>> STEFANO ZANERO: If I may add one thing to what Vittorio Bertola had just said and stress upon it, cybersecurity cannot be defined, even academically as the absence of vulnerabilities, even in the absence of, you know, discovered vulnerabilities, that’s not how cybersecurity works at all. Cybersecurity is always about risk management, it is always about the attraction of the vulnerabilities in appropriate ways as hinted about, to reduce the amount of risk in the way that the system is used. The exact same software system in different context can be perfectly adequate in terms of cybersecurity or completely inadequate. The exact same system depending how it is seen, that’s one of the things that makes analyzing cybersecurity in the context that’s regulatory, so the void of the actual application context.

>> There is no absolute cybersecurity, there is also the Cybersecurity Act proposal, obligations to fix vulnerabilities, it assumes that there will be vulnerabilities, it is not a perfect cybersecurity. I would probably not agree with the fact of the statement that is a detailed regulation of the cybersecurity requirement.

I think that we set the principles in the cyber resilience act, there will be standardization, there will be details set out, Annexes set out in implementing and delegated acts.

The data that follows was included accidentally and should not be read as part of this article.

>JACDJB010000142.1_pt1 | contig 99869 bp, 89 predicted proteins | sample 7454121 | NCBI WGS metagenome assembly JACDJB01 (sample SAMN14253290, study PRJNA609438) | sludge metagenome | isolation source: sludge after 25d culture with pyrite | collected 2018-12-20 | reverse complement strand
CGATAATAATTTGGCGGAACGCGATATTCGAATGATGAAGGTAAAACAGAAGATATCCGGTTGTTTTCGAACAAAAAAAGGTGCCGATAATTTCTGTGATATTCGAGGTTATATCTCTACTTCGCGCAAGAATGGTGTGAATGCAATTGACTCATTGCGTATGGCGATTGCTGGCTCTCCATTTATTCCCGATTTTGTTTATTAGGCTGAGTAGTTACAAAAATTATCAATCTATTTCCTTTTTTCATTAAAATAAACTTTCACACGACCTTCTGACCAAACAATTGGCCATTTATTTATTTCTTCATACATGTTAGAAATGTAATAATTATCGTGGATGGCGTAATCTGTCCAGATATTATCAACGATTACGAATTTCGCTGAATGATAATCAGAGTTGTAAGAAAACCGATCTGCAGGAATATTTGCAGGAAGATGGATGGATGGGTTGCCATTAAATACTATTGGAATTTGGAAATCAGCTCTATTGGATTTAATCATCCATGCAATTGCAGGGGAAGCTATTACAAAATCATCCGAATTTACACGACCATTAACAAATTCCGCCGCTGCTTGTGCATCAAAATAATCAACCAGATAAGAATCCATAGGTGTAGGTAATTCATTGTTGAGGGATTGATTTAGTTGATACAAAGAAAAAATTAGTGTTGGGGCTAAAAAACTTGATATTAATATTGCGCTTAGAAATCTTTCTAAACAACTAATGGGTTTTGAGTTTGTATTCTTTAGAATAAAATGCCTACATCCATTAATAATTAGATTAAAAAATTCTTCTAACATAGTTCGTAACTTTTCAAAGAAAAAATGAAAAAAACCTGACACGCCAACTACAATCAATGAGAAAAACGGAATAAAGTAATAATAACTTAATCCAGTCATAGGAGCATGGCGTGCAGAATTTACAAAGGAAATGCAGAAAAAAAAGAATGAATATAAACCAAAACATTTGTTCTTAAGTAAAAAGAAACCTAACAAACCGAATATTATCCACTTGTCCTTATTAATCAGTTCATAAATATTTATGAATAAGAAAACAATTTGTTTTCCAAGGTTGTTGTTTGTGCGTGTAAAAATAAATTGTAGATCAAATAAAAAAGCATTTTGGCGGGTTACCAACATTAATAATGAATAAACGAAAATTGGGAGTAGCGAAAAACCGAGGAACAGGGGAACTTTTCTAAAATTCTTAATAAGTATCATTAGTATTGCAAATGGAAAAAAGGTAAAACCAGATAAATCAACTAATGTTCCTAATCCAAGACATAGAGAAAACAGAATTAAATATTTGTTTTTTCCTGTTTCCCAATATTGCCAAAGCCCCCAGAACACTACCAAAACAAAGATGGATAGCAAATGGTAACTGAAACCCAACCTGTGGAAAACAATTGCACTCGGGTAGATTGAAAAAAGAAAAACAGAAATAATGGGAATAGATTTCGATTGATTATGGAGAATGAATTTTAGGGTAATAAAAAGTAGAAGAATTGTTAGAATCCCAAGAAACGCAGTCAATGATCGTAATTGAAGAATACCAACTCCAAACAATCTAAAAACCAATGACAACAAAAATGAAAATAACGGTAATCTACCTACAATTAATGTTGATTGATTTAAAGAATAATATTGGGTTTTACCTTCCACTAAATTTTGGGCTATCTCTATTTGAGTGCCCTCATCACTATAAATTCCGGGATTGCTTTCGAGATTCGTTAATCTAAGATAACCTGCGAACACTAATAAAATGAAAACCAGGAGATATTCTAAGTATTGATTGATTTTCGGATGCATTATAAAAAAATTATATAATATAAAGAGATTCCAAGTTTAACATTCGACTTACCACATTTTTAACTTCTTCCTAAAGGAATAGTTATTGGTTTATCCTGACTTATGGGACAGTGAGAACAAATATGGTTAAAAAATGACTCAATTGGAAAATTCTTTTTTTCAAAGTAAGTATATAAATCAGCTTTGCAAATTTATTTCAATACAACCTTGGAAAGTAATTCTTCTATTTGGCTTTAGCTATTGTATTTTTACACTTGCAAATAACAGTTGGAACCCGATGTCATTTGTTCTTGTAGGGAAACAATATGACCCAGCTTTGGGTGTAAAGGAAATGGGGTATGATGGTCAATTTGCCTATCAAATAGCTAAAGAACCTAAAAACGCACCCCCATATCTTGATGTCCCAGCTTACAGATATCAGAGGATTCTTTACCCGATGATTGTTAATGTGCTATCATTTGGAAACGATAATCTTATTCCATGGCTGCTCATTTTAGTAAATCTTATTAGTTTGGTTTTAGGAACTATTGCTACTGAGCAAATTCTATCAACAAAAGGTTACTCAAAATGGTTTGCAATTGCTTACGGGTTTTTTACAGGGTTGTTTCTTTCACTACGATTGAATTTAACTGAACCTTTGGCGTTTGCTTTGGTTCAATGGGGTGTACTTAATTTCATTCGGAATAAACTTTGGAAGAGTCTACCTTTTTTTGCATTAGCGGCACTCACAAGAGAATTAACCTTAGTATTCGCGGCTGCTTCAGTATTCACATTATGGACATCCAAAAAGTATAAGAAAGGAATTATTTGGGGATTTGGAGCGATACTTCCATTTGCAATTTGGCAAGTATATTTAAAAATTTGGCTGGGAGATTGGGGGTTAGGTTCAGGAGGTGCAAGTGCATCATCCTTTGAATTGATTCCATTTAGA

I think that those are also necessary. I think it is very good that companies like Stefano Zanero, Vittorio Bertola’s, do testing, that they find the vulnerabilities in the product and that we also see the difficulties and we see the benefits and cause of OpenSource and we’re not against OpenSource, but, of course, also OpenSource, it may create cybersecurity risks for digital products and so therefore it is important that there are certain obligations and we’re working on finding the right measures to apply.

I think it cannot be left only to the companies, but, of course, companies have a strong part of responsibility and many products are for self-assessment by the companies under the Cyber Resilience Act. I don’t think it is intrusive or not more intrusive than necessary. I think it is necessary and we see from the general feedback that the Cyber Resilience Act, it is something that is largely desired by the communities and by the economy to be there because I think it has become clear that it is a regulatory gap with respect to the Cyber Resilience Act wants to close.

>> KAREN MULBERRY: Thank you. We also have an online question.

Let me read that.

How is the European Union ensuring that harmonization of regulations across Member States while developing regulatory frameworks that foster a competitive digital market and safeguard public interests. For instance, the emergence of ChatGBT highlights the varying responses of different Member States such as Italy’s decision to block chat GPT. Who would like to address that.